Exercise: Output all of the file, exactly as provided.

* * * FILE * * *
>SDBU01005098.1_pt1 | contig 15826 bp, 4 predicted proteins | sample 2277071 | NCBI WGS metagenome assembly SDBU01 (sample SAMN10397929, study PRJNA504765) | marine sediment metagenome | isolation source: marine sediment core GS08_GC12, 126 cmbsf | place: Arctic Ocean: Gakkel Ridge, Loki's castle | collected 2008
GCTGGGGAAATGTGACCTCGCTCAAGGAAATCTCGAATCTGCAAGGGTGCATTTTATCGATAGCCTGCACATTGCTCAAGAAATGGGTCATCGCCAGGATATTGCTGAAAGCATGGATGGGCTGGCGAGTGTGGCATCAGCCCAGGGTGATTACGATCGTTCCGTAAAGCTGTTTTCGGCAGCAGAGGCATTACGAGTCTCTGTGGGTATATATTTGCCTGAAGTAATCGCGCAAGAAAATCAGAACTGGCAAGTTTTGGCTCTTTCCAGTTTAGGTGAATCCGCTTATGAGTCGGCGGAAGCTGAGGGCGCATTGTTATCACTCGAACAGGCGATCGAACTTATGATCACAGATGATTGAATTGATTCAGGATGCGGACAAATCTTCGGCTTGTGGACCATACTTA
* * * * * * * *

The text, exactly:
>SDBU01005098.1_pt1 | contig 15826 bp, 4 predicted proteins | sample 2277071 | NCBI WGS metagenome assembly SDBU01 (sample SAMN10397929, study PRJNA504765) | marine sediment metagenome | isolation source: marine sediment core GS08_GC12, 126 cmbsf | place: Arctic Ocean: Gakkel Ridge, Loki's castle | collected 2008
GCTGGGGAAATGTGACCTCGCTCAAGGAAATCTCGAATCTGCAAGGGTGCATTTTATCGATAGCCTGCACATTGCTCAAGAAATGGGTCATCGCCAGGATATTGCTGAAAGCATGGATGGGCTGGCGAGTGTGGCATCAGCCCAGGGTGATTACGATCGTTCCGTAAAGCTGTTTTCGGCAGCAGAGGCATTACGAGTCTCTGTGGGTATATATTTGCCTGAAGTAATCGCGCAAGAAAATCAGAACTGGCAAGTTTTGGCTCTTTCCAGTTTAGGTGAATCCGCTTATGAGTCGGCGGAAGCTGAGGGCGCATTGTTATCACTCGAACAGGCGATCGAACTTATGATCACAGATGATTGAATTGATTCAGGATGCGGACAAATCTTCGGCTTGTGGACCATACTTA